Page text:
And then I saw this adorable little bonnet thingee at the Met:
Straw bonnet, ca 1880, Metropolitan Museum of Art
And I said to myself “Hey, that’s really cute!”
And then I checked out the other views of the bonnet, and I said “Hey, that looks a lot like Aline’s hat”
Straw bonnet, 1880, Metropolitan Museum of Art
And since it’s three years later, and I’ve acquired a lot more experience, or at least a lot more hubris, I thought, “Hey, I’ll give it a try.”
I had this brilliant idea (which, for once, did turn out to be brilliant) to make a mock-up in brown paper. Simpler than sewing one, and paper is already stiff.
Brown paper crown mock-up
It worked surprisingly well, and while my first mock-up wasn’t great, it really showed what I needed to tweak:
Tee hee! It's so funny looking!
I cut down the crown a lot, and spread out the brim into a wider, deeper curve.
The curved and spread out brim of my alterations to my first mock-up
My next version was a little less Tyrolean peasant:
Wider, curved, deeper brim. Smaller crown
It didn’t look too bad on me either:
Much better! Still not great though...
It looked good, or a least it looked good as far as I could tell with imperfect sideways glances late at night, so I cut it apart for pattern pieces.
The pattern pieces laid out on the buckram
After the buckram was cut out, I used it as the pattern to cut out pieces from the leftover scraps of linen-cotton that I used to make Aline’s jacket out of. I know, kinda matchy-matchy, but matchy-matchy is better than totally-looks-wrong-with-this. And besides, it finally got the last of that linen out of my massive scrap pile!
The buckram pieces on my two biggest scraps of linen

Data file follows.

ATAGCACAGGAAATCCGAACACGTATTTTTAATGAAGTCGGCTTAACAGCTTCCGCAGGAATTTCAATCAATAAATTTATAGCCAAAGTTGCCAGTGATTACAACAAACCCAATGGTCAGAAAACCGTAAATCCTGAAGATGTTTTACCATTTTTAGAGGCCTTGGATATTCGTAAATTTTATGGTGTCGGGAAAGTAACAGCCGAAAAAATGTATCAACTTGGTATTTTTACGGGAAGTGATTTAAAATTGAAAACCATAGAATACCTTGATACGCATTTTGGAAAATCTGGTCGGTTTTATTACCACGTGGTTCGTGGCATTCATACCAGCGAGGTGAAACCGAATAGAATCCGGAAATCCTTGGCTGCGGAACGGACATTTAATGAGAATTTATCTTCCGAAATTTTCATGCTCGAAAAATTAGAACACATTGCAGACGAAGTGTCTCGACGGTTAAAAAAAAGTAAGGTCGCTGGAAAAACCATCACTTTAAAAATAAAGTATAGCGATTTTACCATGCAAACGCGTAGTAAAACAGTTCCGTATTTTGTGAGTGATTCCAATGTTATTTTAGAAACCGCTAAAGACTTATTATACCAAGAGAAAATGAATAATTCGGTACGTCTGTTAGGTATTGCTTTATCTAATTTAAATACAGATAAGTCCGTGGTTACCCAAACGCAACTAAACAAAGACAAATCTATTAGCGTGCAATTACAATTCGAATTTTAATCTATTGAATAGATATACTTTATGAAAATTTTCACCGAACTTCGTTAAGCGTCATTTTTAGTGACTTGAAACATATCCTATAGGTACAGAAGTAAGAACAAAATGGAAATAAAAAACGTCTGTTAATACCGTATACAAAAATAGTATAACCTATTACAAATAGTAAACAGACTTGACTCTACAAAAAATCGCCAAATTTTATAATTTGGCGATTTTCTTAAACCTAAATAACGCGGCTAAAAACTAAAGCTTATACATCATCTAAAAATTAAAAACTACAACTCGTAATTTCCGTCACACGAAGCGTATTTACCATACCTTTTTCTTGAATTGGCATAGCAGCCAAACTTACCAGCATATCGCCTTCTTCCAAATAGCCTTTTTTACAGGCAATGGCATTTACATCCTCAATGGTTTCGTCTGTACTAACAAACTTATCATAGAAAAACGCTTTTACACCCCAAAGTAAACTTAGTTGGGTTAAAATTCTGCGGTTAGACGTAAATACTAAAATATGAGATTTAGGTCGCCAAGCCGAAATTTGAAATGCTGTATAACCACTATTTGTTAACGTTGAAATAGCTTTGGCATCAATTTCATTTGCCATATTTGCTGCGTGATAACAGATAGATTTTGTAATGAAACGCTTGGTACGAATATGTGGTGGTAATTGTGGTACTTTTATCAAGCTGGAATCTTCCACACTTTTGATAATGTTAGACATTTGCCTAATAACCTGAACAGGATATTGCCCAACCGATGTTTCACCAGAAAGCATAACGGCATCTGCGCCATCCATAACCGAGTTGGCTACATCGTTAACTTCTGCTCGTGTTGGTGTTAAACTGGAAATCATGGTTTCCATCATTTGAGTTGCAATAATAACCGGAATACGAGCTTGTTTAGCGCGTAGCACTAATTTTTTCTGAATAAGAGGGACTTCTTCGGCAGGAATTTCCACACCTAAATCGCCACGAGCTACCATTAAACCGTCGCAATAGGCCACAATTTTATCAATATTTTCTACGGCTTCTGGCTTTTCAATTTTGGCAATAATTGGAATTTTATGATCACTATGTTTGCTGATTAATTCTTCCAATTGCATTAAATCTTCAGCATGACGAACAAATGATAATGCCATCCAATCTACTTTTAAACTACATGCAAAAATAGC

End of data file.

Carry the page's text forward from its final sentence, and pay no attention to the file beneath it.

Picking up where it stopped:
For the lining, I found a bit of darkest indigo-purple china silk ripped from some kimono lining. Mmmm…delicious!
The lining silk, and the outer linen-cotton
The silk was so light and slippery that I actually pinned the buckram and linen to it, cut it out, and then sewed it, all without ever taking out the pins:
Cutting out the brim
I used zig-zag stitches around all the edges instead of basting. They were easier and more forgiving than straight stitches.
With all my pieces cut and based, I sewed the top of the crown to the crown, finished the inside of the crown seam, and pinned the brim on:
Hehe. I don't know why, but the way the brim looks when it is pinned cracks me up
More sculptural brim shots:
Mmmm...I'm so in love with that raisin colour
Once the brim was sewn on, I realised it was way too big and ‘Little House on the Prairie’ bonnet-y. So I cut off a huge piece of it:
Marks to cut down the brim
And that’s that for now.
Tomorrow’s ‘Rate the Dress’, but I’ll be back to hatmaking on Wed with a post on finishing the hat, and trimming it.
She'll stand 'neath her banner unfurl'd
Oh the 20th century girl!
What a wonderful thing she will be!
She’ll evolve from a mystical whirl
A woman unfettered and free;
No corset to crampen her waist,
No crimps to encumber her brain:
Unafraid, bifurcated, unlaced,
Like a goddess of old she will reign!
She’ll wear bloomers a matter of course;
She will vote not a question, of doubt;
She will ride like a man on a horse;
At a club late at night she’ll stay out;
If she chances to love she’ll propose;
To blush will be quite out of date,
She’ll talk politics with her beaux
And out talk her masculine mate.
She’ll be up in the science of things;
She will smoke cigarettes; she will swear
If the servant a dunning note brings,
Or the steak isn’t done to her care.
No longer she’ll powder her nose,
Or cultivate even a curl,
Nor bother with fashion or clothes,
This 20th century girl.
Her voice will be heard in the land;
She’ll dabble in matters of State;
In Council her word will command,
And her whisper the law regulate.
She’ll stand ‘neath her banner unfurl’d,
Inscribed with her principles new.
But the question is what in the world
The new century baby will do?
~ Poem the Melbourne Punch, via the Auckland Observer, 11 Feb 1899